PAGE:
Part Two in our “New Orleans Experience” covers our hotel and our first meal in the French Quarter.  This series of posts is told from both male and female perspectives with Rob’s thoughts in italics.

Since we were visiting New Orleans at what is pretty much regarded as the worst time of year weather-wise, we scored an incredible deal for our hotel.  Apparently even fancy-smancy places like the Windsor Court Hotel drastically lower their prices in order to entice folks to brave the soul-crushingly, oppressive heat and humidity in mid-July.  Seriously though, this hotel was ridiculous.  Ridiculous as in, I’m surprised I didn’t see the Queen of England in the hallway…  Legitimately.  The Windsor Court was pretty centrally located and just off the French Quarter right at the start of the Business District.  I could not have been happier with where we stayed.  The service was amazing across the board.  Oh – and they had an incredible bartender, Kent Westmoreland, in the downstairs bar.  (Duh – of course we MUST stay somewhere with an awesome bar!)  We spent some quality time getting to know Kent fairly well throughout our stay and have some fun things to post later on featuring him and his creations.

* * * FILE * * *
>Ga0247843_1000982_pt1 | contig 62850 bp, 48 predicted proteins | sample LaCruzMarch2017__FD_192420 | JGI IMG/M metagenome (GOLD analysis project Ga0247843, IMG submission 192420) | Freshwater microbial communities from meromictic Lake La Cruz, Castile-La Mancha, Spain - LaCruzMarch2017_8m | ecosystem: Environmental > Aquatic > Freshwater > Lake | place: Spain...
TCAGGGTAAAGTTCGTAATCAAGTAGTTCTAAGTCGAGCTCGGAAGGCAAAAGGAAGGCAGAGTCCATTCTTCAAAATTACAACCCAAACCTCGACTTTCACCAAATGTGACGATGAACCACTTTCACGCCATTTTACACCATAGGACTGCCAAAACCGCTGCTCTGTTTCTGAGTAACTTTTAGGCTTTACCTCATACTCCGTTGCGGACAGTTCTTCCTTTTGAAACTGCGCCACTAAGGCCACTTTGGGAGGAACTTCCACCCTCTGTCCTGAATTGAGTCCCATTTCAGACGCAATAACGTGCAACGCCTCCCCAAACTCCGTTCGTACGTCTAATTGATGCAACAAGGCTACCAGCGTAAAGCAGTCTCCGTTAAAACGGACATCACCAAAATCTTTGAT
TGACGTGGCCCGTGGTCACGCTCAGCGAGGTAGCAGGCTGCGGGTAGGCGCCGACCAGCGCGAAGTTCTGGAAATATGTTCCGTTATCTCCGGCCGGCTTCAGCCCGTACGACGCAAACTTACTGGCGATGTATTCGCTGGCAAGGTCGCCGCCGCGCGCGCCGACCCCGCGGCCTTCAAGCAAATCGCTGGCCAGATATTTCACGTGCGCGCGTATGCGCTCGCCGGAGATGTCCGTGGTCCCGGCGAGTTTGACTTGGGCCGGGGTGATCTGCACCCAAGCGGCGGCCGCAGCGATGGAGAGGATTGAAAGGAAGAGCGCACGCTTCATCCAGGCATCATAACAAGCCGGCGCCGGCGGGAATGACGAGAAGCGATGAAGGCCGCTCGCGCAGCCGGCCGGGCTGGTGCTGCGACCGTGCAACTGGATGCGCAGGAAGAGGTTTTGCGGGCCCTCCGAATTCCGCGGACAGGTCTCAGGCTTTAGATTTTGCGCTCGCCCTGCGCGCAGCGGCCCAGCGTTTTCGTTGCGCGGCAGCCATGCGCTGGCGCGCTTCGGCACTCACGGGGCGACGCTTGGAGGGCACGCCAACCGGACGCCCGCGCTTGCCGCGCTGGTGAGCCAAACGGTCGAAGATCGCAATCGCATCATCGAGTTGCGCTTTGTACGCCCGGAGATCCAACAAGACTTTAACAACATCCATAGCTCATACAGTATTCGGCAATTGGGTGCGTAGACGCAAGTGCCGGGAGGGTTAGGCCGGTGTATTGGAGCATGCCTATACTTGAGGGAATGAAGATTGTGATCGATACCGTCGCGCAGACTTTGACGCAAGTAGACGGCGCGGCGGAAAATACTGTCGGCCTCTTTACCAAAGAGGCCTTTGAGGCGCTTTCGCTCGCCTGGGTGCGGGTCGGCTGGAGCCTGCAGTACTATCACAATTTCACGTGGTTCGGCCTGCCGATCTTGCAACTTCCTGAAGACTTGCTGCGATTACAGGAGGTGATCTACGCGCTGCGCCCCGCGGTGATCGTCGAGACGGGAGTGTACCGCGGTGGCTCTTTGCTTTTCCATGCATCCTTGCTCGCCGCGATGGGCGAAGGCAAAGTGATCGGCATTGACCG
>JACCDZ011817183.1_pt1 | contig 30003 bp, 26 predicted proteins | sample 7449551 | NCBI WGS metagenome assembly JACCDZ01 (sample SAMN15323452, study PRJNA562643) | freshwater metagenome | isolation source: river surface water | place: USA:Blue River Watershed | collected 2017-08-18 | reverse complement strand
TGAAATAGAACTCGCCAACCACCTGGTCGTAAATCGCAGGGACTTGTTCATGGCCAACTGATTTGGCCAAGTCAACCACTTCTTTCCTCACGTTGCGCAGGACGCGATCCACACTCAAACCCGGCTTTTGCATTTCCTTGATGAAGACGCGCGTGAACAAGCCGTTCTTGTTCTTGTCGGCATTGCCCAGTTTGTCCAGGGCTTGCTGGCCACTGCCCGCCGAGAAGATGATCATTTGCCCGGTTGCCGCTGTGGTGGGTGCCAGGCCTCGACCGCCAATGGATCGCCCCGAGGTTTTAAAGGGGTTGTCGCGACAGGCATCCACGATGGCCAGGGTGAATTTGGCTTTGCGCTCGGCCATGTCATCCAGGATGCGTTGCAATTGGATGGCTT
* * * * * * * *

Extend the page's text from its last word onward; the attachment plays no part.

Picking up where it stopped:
Roses in the Windsor Court lobby

“But, it’s a dry heat.”

I’ve always poo-pooed that statement.  Having lived most of my life in the San Francisco Bay Area, I don’t know much about humidity.  Well, I do now.  Wow!  The weather in NOLA in July is simply oppressive.  Luckily they have Uber in New Orleans, so we didn’t spend too much time walking (except in the Garden District, but that’s a story for another time).  Uber is a car service which allows you to basically get a personal driver at any time.  We had a great experience with Uber while in NOLA and it really saved us from the heat.